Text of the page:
Right now the progressive talk among publishers centers around pricing, ebooks, gadgets, branding and community/social media (in somewhat loosely connected terms). All important stuff, but we need to focus even more on choosers.
Choosers are people who share and recommends things to others, and they’re at the center of the evolving social web.
They decide what’s what sticks and what flops, where to go, what to read and—let’s not forget—what to buy. If you’ve ever shared anything online, then you’re a chooser, too.
If publishers want to save publishing, they need to start nurturing the choosers of their industry—readers, writers, editors and critics.
Creating the Channel
The platforms already exist, but the channels don’t. Kindles, iPads, Kobos, Nooks are nifty, elegant platforms, but really—they’re just another way of reading (and buying) a book.
Publishers need to create channels over these platforms so niche, book-loving communities can blossom and thrive.
For example, the channel for people who love innovative business books would have a place for Seth Godin readers to congregate over his ideas while allowing Seth Godin himself to directly connect with these readers (and critics, too).
After devouring his latest book, any influential chooser (including Seth himself) could lead the group to the next book or author. In this natural reading ecosystem, good authors and books get rewarded based on the wisdom of choosers and their communities.
Running the Channel
The publisher’s job is to keep channels running smoothly and to collect reader data that will enable them to sell the right books to the right people at the right time.
The editors? It’s their job to serve as stewards of the channel while procuring authors and their works.
If the channel thrives, more books get sold and everyone profits:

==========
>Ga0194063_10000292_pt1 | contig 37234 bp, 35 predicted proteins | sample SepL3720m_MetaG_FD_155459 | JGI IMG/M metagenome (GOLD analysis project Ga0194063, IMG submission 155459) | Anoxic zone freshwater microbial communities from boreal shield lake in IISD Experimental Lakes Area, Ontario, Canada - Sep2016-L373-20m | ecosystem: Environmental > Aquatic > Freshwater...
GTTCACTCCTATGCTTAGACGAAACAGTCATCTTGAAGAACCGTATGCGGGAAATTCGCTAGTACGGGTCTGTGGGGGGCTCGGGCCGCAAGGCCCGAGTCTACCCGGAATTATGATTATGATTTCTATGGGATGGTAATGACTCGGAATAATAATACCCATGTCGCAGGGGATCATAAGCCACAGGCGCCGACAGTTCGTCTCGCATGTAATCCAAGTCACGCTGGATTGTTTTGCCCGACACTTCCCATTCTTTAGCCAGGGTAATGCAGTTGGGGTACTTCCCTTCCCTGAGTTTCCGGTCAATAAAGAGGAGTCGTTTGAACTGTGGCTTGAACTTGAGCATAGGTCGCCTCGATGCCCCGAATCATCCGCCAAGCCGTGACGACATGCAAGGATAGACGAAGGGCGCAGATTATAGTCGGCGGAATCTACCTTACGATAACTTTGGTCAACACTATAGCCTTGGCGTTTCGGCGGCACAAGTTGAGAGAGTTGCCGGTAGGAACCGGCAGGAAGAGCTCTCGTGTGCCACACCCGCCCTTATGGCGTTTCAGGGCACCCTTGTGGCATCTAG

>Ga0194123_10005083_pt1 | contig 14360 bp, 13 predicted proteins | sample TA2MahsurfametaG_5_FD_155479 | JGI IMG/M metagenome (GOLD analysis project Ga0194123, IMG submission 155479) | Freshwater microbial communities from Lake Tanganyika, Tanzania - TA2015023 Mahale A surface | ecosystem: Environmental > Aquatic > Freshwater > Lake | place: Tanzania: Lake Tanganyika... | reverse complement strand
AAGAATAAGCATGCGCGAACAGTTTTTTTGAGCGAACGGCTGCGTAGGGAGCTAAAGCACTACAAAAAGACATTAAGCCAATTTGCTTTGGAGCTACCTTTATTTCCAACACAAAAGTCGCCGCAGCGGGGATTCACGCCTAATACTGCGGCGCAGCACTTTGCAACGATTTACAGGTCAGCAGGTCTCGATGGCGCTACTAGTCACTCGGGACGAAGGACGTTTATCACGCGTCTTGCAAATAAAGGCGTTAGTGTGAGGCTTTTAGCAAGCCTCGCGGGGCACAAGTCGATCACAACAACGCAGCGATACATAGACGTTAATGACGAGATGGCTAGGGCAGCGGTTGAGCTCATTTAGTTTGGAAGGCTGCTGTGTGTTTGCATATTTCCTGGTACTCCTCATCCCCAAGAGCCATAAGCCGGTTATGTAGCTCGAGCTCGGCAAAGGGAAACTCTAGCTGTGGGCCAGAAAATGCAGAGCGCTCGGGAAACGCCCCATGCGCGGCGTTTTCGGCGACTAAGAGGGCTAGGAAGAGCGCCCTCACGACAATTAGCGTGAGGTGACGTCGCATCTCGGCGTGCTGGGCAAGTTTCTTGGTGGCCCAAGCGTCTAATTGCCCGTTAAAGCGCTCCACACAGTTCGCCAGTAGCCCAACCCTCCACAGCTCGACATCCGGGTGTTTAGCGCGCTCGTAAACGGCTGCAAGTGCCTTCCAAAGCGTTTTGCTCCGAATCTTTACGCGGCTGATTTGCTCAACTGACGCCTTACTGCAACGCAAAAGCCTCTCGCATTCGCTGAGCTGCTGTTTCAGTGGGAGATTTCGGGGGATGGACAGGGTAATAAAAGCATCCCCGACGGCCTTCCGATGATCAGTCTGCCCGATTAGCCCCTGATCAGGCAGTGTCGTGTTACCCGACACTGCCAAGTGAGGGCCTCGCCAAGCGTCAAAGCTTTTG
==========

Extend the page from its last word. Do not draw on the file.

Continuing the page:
- Readers buy books they truly want to read
- Writers sell more books to readers they’re organically connected with
- Publishers can pinpoint their sales using detailed reader data
- Distributors (Amazon, Apple, etc.) get a cut of higher book sales
Facebook is a Threat to Publishing
This discussion isn’t complete without considering the social juggernaut that is Facebook.
The new ‘like’ button, while seemingly small and unassuming, contains the early DNA for the next generation of social choosers, which inevitably affects publishing.
Using the ‘like’ button, Facebook is reaching across multiple channels and allowing people to easily share the things they like. If they narrowed down their business to ebook publishing and integrated ‘like’ buttons into every ebook they produced, imagine the data they would own on all of their readers.
Facebook could then use that data to make book buying the most intuitive and personalized experience ever. Choosers invested in the Facebook platform (many of us already are, deeply) would have no reason to leave.
Yes, this would be a major coup on the publishing industry.
So Let’s Get to Work
But enough of this doomsday scenario. Publishers need to start building channels for choosers.
Remember, the question is not whether iPad this will topple Kindle that, but rather: Can publishers find books for their readers instead of readers for their books?
Photo by Tommy and Georgie.